This male manipulation of language was especially scrutinized by several critics in regards to the trial of Justine, who, even though she spoke with just as much passion and conviction as any male speaker of the language, failed to project herself with the same eloquence and airtight logic that that would be expected of males with Victor’s or Walton’s oratory abilities. This is what ultimately sealed her fate. Her demise, then, came at the expense of a blind patriarchy that chose to value the male institution of logic over character.
Justine’s trial, surprisingly, was discussed by the feminist reviewers as much if not more than Elizabeth: the most Romantic of the novel’s Romantically ideal women. Literally a trophy and a piece of property, Elizabeth is described by Victor himself as a “prize” and a “possession” at intervals throughout the course of the book. She is a faithful nurturer of Victor, and the impression is given that he is always on her mind even when she is quite absent in his own. It seems as though each of the critics had a different take on Elizabeth in her death and her relationship to Victor, but they all agreed that she was representative of Mary Shelley’s symbol of the Romantic Woman.
This is why I particularly enjoyed Mary Lowe-Evans’ take on the death of Elizabeth, because it seems to me that a book written with such obviously “fixed” gender roles and sexual tension, especially a book penned by a female author, would have to have some blatant purpose to making victims out of these women in both their lives and their deaths. Mary Lowe-Evans suggests that “Mary Shelley seems to symbolically destroy a standard of feminine behavior and physical perfection … that neither she nor any human woman could actually achieve” (Lowe-Evans 60). All of the women making up the domestic circle in the Frankenstein household die. They are victims to the patriarchal system while they are alive, and, because of the physical circumstances in which living under this system places them in the novel, they are victims of the patriarchal system when they die.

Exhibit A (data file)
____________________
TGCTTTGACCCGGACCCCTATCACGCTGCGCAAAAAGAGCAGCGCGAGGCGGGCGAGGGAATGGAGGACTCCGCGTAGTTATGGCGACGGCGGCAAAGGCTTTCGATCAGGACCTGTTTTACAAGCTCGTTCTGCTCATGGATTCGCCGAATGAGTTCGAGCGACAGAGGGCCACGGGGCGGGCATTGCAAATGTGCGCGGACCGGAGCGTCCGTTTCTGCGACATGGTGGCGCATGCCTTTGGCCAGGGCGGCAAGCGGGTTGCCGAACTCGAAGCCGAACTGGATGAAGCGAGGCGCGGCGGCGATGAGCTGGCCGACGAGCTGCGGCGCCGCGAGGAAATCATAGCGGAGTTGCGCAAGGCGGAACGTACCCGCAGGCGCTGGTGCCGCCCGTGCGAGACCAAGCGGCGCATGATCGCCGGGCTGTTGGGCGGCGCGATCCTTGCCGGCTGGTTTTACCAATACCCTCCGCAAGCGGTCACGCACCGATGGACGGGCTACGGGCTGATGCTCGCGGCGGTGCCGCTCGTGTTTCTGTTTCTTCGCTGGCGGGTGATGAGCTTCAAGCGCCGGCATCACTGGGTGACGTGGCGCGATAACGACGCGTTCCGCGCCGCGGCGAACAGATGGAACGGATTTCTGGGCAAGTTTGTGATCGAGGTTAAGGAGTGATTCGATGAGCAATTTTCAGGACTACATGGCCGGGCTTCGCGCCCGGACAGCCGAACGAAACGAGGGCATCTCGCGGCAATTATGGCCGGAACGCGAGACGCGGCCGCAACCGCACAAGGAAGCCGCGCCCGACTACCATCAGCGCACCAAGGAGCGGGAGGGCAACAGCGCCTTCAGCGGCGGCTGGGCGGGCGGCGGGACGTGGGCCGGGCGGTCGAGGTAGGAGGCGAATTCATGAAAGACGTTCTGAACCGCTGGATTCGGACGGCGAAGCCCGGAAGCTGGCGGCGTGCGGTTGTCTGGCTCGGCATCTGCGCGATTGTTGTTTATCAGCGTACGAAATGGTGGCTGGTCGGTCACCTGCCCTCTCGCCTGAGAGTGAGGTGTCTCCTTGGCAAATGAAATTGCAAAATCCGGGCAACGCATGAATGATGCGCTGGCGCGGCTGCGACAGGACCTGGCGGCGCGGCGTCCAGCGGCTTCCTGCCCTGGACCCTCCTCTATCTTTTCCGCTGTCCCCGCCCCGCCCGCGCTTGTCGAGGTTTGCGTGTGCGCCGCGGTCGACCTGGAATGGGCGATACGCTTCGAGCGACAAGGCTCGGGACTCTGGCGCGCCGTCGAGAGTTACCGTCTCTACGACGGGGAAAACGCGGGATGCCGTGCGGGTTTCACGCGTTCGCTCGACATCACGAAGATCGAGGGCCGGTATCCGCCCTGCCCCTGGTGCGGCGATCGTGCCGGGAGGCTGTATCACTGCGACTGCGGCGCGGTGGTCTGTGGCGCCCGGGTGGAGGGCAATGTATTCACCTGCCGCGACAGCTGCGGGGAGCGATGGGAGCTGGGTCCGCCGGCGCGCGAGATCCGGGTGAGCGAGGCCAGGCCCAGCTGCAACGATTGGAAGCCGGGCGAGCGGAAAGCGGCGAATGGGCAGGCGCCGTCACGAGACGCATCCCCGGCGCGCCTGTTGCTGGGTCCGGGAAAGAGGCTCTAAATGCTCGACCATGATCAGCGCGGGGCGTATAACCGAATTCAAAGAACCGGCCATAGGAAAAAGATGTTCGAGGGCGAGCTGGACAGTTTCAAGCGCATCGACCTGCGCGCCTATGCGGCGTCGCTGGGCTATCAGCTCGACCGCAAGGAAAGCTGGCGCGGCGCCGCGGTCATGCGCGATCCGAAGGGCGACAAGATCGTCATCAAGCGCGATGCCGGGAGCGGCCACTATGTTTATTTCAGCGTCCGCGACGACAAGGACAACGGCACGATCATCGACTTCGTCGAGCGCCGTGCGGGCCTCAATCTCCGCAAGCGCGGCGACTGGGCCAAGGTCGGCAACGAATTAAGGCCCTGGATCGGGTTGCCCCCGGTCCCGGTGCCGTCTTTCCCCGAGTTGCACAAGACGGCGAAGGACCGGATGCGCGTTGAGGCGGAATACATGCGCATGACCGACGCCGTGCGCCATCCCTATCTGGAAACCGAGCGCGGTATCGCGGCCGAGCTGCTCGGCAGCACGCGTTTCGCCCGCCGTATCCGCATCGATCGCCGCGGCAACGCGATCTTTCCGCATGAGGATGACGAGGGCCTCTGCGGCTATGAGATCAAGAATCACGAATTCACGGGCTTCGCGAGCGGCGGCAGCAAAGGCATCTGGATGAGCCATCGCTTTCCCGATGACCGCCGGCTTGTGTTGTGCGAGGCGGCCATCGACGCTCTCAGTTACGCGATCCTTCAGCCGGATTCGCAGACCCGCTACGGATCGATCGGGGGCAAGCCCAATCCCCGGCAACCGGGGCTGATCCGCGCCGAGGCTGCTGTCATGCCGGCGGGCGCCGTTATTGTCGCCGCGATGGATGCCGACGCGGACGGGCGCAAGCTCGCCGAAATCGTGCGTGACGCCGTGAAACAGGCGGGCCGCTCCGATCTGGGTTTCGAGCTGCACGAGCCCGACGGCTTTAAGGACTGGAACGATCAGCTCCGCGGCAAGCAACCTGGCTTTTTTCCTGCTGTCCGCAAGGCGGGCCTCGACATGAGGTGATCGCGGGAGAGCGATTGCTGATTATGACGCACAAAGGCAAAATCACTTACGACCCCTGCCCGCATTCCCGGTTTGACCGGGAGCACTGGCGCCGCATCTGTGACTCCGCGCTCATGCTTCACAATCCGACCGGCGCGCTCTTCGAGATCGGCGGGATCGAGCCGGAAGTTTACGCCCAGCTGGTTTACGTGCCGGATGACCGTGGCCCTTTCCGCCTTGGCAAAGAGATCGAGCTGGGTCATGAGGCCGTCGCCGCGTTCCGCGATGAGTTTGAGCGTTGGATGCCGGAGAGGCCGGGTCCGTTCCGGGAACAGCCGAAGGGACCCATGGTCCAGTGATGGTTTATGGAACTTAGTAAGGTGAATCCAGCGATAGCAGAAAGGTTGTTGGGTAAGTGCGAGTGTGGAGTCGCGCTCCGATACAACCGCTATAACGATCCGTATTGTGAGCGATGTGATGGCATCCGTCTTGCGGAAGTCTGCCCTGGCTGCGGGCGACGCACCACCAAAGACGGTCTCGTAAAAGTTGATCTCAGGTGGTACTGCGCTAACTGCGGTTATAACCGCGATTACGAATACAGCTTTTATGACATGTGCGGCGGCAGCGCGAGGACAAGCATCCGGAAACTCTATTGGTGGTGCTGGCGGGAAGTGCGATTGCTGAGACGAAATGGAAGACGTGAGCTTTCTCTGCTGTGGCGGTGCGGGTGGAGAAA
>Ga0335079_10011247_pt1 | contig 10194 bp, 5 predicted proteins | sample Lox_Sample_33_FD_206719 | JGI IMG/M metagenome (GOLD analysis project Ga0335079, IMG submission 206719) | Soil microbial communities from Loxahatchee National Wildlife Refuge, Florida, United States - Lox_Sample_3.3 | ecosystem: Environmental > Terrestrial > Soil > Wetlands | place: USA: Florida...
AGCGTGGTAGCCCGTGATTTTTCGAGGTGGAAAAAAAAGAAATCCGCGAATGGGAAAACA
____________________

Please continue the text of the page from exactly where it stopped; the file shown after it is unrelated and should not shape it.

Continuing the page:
I like to think that after reviewing these criticisms that Shelley was doing something positive with the image of the Romantic woman in Frankenstein: she was killing it. And I think it is a trend that has continued in the horror genre for generations after the publication. Even in horror films today, most often the victims that are killed off embody stereotypes, and they are usually killed off because the ignorance of their stereotype precludes them from seeing the danger so close to them. Whether it is the pot-head who gets stoned and walks toward the killer rather than away from him in a slasher flick or Mary Reilly (who does not die, but whose “station” in society causes her to fail to see the danger sleeping down the stairs), stereotypes in horror are often conscious to the author and functional to the story.
To this end, I am left scratching my head at why not even one critique that I reviewed chose to scrutinize the character of Clervall. Victors best friend exuded a lot of potential for gender based questions in his many sexually ambiguous (in the terms of both gender and sexuality) characteristics. It seems in a world of such rigid gender stereotypes Clervall sticks out like a sore thumb, and yet no one went into very much depth on his behalf.
In closing, I would like to reiterate the importance of supplementing any reading of Frankenstein with a mind for feminist inquiry as Shelley incorporates gender issues both intricately enough to heighten the tension of the story and subtly enough to let them go unnoticed if the reader is not paying attention. It seems that the women and the men have been drawn to extreme proportions of dominance and submissiveness, respectively. At the heart of the story, however, I get the impression that Shelley is hinting that if Victor would have put half of the ambition that he put into science into reforming the domestic circle of his family unit, a happy medium could be found in the middle. But then again, happy mediums don’t exactly lay the groundwork for very interesting horror stories,